Room in Rome (2010) 

One of the unfortunate byproducts of belonging to a marginalized community is that films by and about us usually come with some kind of political subtext. If Room in Rome seems rather frenetic and incoherent, perhaps it can be forgiven, as it provides queer audiences with the kind of visual excess and artsy eroticism that has long been available for straight audiences. What initially seems to be a run-of-the-mill one night stand between Spanish tourist Alba (Elena Anaya) and Natasha (Natasha Yarovenko), the Russian beauty she picked up at a local bar, becomes a sleepless night full of lies, secrets, confessions, laughter and anger, sex and intimacy, Baroque art, literary allusions, and so much more. Room in Rome is a beautiful tableaux of erotic intimacy between women… Hallucinatory, but beautiful.

Desirae Embree @ZeeSayre

In & Out (1997) 

Based on the inspiration that came from Tom Hanks’ emotive Oscar speech in 1994, the Frank Oz directed comedy In & Out follows a similar plot point to Philadelphia in the institute firing someone because of the their sexuality. The first two thirds of the Kevin Kline starrer deals with teacher Howard Brackett’s seemingly simple, quiet life, with Emily Montgomery, also a teacher. That is until old pupil-turned-actor Cameron Drake wins his Oscar for playing a gay soldier, declaring (and thanking) Howard as gay in his acceptance speech. Howard himself is in denial at first, but soon outs himself to the shock of everyone that knows him. The love and respect he has from all around him is manifested in a terrific play of solidarity as one after the other cries of “I am gay” (a la Spartacus) come from his friends, family, and peers. The film has pretty much everything you want from a romantic comedy, including a long kiss between Kline and Tom Selleck, and particularly showy turns from Joan Cusack (Oscar nominee here) and Matt Dillon. The cast dancing through the end credits to “Macho Man” is a welcome bonus.

Robin Write @WriteoutofLA

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Tropical Malady (2004) 

The acclaimed Thai filmmaker’s third feature won the Grand Prix at Cannes Film Festival. A fever dream, beautifully effervescent love story. Playing with narrative form, capturing the mood and rhythm of life in countryside. In two distinct portions, “Joe” highlights the animalistic nature of love and desire. A soldier vying for love and affection from a simple and shy country boy. Their story is told in moments and then flipping the narrative and entering an otherworldly realm of folk tale, spirituality and surrealism. It will confound and it will fascinate. Both halves which are connected and maybe they both tell separate stories. Or maybe the same? The mood, the quiet, the sounds of forests, the awe of a lover. Its transcending, many things at the same time and the experience is unlike anything. Such simplicity, slight bit of trickery and the concept of love, desire, its impossible pursuits and all consuming power. Queer filmmaking rarely sees such experimentation these days with form, concept and setting but we have Joe to thank for being at once radical and ushering his audience into a trance-like state. Both comfort and discomfort.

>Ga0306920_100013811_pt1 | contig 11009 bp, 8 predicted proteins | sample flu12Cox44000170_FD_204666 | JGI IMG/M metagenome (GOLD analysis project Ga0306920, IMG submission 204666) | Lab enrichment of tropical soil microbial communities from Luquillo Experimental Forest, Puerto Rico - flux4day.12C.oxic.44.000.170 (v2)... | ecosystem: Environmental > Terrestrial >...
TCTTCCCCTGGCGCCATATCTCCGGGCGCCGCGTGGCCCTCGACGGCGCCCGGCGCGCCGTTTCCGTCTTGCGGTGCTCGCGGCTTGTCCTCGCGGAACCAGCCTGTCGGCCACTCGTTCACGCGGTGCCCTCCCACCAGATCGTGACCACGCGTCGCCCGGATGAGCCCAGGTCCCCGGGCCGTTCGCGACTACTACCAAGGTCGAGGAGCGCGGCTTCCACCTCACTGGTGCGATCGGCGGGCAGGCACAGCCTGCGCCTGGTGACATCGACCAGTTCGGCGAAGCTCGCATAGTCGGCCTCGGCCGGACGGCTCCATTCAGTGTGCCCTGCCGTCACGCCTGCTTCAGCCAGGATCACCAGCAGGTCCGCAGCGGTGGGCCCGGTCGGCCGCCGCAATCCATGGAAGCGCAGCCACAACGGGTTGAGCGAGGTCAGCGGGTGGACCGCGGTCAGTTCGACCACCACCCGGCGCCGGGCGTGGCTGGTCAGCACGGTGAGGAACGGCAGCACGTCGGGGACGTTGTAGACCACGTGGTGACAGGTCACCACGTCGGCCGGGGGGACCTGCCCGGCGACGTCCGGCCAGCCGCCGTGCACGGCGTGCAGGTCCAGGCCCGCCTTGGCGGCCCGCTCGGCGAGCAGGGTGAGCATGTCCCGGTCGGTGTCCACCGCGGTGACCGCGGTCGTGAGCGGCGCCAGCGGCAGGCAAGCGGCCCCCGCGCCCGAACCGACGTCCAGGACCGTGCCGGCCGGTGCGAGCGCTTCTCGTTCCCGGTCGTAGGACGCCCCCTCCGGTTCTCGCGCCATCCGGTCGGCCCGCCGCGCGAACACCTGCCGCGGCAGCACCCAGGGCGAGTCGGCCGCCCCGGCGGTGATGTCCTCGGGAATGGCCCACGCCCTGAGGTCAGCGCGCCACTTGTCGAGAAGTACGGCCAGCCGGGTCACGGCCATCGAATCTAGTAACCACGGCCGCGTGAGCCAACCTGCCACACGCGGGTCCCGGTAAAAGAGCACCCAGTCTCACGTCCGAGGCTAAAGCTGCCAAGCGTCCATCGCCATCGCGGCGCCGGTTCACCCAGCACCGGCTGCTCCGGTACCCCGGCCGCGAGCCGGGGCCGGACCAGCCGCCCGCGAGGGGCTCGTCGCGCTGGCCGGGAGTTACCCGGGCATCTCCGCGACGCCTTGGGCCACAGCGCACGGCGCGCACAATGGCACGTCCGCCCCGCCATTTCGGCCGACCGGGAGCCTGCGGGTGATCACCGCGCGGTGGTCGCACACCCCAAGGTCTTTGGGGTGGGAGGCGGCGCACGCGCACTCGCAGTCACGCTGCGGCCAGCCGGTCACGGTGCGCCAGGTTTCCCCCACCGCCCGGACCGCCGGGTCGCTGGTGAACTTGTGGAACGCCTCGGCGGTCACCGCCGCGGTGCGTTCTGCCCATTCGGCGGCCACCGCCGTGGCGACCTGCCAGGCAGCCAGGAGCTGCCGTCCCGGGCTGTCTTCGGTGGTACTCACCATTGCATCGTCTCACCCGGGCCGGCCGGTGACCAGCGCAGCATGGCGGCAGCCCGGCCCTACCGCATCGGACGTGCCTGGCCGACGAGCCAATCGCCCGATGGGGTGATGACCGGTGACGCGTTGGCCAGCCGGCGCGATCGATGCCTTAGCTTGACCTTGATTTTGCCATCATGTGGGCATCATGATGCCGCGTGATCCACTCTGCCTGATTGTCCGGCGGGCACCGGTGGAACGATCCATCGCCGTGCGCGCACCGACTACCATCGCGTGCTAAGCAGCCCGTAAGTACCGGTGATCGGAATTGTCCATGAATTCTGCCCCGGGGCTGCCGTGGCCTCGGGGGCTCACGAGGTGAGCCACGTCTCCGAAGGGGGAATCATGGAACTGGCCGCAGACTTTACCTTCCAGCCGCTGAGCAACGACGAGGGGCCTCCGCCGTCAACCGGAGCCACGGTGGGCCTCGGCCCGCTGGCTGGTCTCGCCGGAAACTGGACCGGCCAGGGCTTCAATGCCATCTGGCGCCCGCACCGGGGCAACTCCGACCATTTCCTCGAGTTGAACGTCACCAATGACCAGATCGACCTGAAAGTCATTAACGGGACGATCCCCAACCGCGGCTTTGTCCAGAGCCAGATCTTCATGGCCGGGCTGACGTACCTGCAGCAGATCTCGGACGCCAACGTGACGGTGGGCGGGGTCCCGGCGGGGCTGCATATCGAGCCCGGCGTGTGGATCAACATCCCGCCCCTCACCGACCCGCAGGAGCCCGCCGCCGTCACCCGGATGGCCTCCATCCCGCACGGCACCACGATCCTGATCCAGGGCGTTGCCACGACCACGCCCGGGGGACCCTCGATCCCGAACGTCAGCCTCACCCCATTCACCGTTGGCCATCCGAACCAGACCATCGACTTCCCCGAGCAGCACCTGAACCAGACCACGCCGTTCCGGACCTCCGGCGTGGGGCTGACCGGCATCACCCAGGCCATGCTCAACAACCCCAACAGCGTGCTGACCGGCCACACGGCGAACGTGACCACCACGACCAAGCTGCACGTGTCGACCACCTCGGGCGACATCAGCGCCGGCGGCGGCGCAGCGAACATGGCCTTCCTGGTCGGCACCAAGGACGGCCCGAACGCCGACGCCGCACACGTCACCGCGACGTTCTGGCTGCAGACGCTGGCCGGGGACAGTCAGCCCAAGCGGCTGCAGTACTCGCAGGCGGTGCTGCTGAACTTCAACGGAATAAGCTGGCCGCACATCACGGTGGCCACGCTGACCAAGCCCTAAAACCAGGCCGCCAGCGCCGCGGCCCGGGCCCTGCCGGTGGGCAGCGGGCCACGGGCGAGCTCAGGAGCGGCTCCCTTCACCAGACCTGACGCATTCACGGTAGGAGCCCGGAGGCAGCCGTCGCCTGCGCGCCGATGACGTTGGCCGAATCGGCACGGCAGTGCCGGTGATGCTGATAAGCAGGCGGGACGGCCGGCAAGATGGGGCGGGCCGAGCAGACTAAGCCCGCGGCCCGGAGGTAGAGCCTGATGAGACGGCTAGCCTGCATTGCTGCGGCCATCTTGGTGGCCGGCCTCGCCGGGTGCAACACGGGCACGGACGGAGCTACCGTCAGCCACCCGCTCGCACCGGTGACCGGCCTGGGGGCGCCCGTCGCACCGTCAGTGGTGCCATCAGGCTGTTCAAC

Asif Khan @KHAN2705

Querelle (1982)

More a meditation on themes than a direct film version of Jean Genet’s book, Querelle of Brest, Rainer Werner Fassbinder’s last film before he died of a drug overdose is more of a curiosity than masterwork. He died while editing, so we’ll never know what his vision of the final product should be, but we get the gist through the deep colours and set pieces in which a handsome sailor, Querelle, (Brad Davis) encounters sexual dominance and violence in a meandering search for his own satisfaction and ultimate redemption in the streets and bars of a coastal port. Genet purists raged at the interpretation (too pretty) and critics were dismayed (too confusing), yet Querelle is an ambitious and brave work that, with some flashes of success, explores the deliberate disorientation sought by the title character. The film does not provide the proper finale for the experimental filmmaker, but is does prove that Fassbinder would never take the easy road or allow us to keep our footing when watching his films.

Steve Schweighofer @banjoonthecrag